I decided to look into self-publishing on January 7, 2012 (thereby fulfilling a New Year’s resolution) and began in the obvious way by reading a whole slew of how-to books. These are often short – little more than articles really – and do not require a lot of time. Since their authors use them to promote other works, many of them are free for the downloading on Smashwords. Most of the rest are inexpensive. What you learn from them is essential if you are to have any chance of success. Do not skimp on this step. My advice is to soak yourself in self-publishing ebooks until the juices have made you a dyed in the flesh indie. I spent about a month with them.
When you search for these works on Smashwords set the price parameter to “free.” I found no difference in quality between the freebies and the others. Things change rapidly in the ebook world so look for works published in the last twelve months or so.
Depending on your personal writing preferences, you may have to look past other types of writing in order to read enough books to get you started. In other words, do not ignore a how-to book because its author writes romance novels and you are into fantasy. The principles of indie publishing are the same no matter what you write. If you get too selective, you will cut yourself off from invaluable insights.
Pay close attention to the financial aspects of indie writing. If you are not realistic in your expectations, you will take a big tumble. I know you do not want to hear this, but very few indie authors make serious money from their work. However, there are other benefits. Being part of the indie writing community can be fun. Being a published author – even if you published yourself – can enhance your image and prestige. Just don’t expect any of the fun or prestige to fatten your wallet.
To be clear, I am talking about publishing in digital format. Personally, I plan to skip the print world altogether. Print-on-demand paperbacks are expensive and remarkably unpopular. The whole indie phenomenon seems to be ebook based. Concentrating your efforts on the digital side will get you the most bang for your buck. If you desperately want some print-copies to impress your friends or your family (being actual colourful objects they are more impressive than an ebook) steer clear of the old-fashioned vanity presses. Unlike print-on-demand firms that print books one at a time as needed, the vanity presses print books for you in batches of a few hundred – which you then have to buy. It is up to you to sell them and you probably will not be able to do that. Below this post, I have provided a link so you can read about indie author Lindsay Brambles’s misadventures with a well-known vanity press.
Here are a few of my favourite indie publishing books.
An Indie Writer’s Odyssey / Francis Porretto
Drawn from his blog, the book chronicles Porretto’s experiences as an indie and includes some useful writing tips. Such tips can be had in a more well organized – and far more complete – form in various how-to-write books (I will recommend some in a future post), but the indie author experience laid out here is invaluable. Porretto is an excellent writer and his book is both readable and enjoyable.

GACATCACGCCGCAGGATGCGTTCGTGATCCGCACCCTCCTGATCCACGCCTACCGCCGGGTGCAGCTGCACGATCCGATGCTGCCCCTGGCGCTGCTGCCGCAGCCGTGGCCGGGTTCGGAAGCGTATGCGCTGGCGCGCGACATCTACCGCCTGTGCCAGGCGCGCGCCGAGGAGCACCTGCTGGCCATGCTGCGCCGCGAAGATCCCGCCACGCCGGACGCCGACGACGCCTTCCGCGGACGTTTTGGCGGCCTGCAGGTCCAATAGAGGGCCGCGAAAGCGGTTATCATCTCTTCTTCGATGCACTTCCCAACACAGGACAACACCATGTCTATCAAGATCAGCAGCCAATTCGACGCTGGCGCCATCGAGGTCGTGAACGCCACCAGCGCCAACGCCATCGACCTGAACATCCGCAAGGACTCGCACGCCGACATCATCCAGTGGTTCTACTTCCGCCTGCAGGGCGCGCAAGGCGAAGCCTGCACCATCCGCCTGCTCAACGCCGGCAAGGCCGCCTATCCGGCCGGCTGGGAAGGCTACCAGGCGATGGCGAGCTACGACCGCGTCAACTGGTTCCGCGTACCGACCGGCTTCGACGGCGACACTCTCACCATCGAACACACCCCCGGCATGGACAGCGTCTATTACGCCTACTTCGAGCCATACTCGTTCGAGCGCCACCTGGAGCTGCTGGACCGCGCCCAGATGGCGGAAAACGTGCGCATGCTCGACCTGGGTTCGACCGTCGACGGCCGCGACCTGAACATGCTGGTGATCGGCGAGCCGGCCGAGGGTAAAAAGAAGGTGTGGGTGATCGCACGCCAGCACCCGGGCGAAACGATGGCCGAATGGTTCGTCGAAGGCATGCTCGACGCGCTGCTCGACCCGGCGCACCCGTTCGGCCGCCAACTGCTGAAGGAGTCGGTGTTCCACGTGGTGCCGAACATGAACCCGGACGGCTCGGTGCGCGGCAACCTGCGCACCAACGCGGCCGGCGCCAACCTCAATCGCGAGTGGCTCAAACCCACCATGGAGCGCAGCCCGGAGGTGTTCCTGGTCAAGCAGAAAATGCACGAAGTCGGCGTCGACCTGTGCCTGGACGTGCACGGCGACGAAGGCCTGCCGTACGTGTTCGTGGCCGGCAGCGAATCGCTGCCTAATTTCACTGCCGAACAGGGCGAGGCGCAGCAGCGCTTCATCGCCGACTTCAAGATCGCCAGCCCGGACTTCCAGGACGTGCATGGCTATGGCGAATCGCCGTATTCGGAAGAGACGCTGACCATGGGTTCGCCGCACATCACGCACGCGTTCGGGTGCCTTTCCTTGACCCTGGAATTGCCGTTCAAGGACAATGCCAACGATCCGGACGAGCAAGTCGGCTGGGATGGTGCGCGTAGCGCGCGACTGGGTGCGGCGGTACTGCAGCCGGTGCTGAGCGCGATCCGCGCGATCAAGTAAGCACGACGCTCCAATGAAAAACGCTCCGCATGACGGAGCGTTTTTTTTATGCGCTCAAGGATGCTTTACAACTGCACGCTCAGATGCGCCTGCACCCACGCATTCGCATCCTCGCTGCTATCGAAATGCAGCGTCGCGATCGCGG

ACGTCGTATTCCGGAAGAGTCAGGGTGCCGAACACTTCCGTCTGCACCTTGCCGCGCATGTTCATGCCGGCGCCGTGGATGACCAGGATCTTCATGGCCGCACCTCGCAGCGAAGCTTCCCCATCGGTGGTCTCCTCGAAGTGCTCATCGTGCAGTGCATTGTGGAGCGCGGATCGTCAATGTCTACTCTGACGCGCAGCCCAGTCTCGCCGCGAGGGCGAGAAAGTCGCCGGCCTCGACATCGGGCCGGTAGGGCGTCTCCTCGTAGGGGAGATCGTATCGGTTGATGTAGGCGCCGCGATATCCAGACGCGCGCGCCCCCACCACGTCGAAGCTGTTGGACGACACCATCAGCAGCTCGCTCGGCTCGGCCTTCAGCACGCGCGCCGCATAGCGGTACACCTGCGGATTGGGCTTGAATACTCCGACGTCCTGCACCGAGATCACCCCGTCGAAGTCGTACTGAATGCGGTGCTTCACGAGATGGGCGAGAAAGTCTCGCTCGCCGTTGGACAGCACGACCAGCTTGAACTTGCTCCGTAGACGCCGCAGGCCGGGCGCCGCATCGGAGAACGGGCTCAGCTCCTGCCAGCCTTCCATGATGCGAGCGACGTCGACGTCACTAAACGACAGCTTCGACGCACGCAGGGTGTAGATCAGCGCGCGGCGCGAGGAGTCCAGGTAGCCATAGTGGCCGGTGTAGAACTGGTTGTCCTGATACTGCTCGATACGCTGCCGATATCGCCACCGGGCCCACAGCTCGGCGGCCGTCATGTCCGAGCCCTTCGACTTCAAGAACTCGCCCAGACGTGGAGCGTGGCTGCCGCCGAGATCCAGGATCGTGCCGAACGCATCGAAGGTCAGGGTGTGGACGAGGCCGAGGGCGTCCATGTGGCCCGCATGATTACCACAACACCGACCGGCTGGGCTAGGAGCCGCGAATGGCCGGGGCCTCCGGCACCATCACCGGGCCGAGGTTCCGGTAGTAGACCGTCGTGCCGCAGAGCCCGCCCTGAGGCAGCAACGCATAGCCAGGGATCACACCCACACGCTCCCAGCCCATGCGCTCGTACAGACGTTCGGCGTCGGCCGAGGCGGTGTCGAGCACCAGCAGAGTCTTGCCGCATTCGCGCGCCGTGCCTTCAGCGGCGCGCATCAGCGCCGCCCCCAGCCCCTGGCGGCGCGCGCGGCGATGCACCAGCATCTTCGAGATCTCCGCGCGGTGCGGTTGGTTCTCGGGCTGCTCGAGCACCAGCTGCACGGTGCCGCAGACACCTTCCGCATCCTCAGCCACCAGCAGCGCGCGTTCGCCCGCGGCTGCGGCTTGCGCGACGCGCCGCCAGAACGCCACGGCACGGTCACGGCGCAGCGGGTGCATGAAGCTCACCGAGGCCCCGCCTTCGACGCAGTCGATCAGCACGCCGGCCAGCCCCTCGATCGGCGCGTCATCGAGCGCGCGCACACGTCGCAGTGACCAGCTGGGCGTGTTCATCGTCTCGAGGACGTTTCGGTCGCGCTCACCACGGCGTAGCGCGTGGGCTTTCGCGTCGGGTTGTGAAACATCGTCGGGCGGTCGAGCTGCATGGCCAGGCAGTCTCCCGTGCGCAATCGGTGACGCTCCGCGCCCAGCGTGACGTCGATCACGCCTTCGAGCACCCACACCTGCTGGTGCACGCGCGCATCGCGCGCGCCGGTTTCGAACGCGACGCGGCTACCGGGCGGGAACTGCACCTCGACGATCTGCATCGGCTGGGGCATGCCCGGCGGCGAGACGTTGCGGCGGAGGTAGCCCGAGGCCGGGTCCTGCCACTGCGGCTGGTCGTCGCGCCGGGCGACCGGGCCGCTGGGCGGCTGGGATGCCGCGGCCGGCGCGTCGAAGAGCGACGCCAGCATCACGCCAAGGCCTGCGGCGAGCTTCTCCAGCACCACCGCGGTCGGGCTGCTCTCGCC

Be the Monkey, eBooks and Self-Publishing / J. A. Konrath & Barry Eisler
Konrath makes big money from his ebooks, but he had a head start with being a print author before he got into the indie scene. The book is lively and interesting, but overly optimistic. The rosy picture it paints is probably unattainable for most of us. However, the book does show how great it can be if you do manage to get lucky. This one is a motivator.
Compulsively Writing Fiction / Kate Policani
Policani’s explanation of why she wanted to be an indie author is touching. I liked the sincere honesty of her writing. This book will help keep your earning expectations realistic while displaying some of the other benefits of being an indie.
The Making of an Indie Writer / Kim Antieau
I really enjoyed this one. Antieau is an example of someone living “the writer’s life.” She broke into print when quite young, but for a variety of reasons, things never really took off for her. Life can be like that. She has persevered over the years and now publishes her own books. Antieau will inspire you to stay in for the long haul. Her pleasing writing style is simple and direct.
Where’s the Money / Ruth Ann Nordin
Nordin actually does make money from her writing, but she had to write a ton of books to do it. Her list was more than twenty titles long the last time I counted. Not everyone can be this prolific, but if you think you have it in you here is your role model. Nordin’s advice is exceptionally sound.
The Second Mouse Gets the Cheese / Carolyn Schriber
Schriber is a retired academic. As you might expect from a respectable scholar, her book is thorough and professional. She is an excellent writer. Unfortunately, she makes the whole process of becoming an indie author seem complicated and intimidating. She leaves nothing out so you cannot afford to ignore her book. Save this one for when you have read some of the others. Her focus is on writing historical fiction and her own first novel is doing quite well.
These how-to books will get you started. Add more titles of your own choosing – Smashwords has plenty. Be aware that many ebooks about going indie are so skimpy they amount to little more than fronts for selling the authors’ other books, or for promoting services such as editing and ebook cover design.
You will find Lindsay Brambles’s vanity press disaster under the title Writer Beware.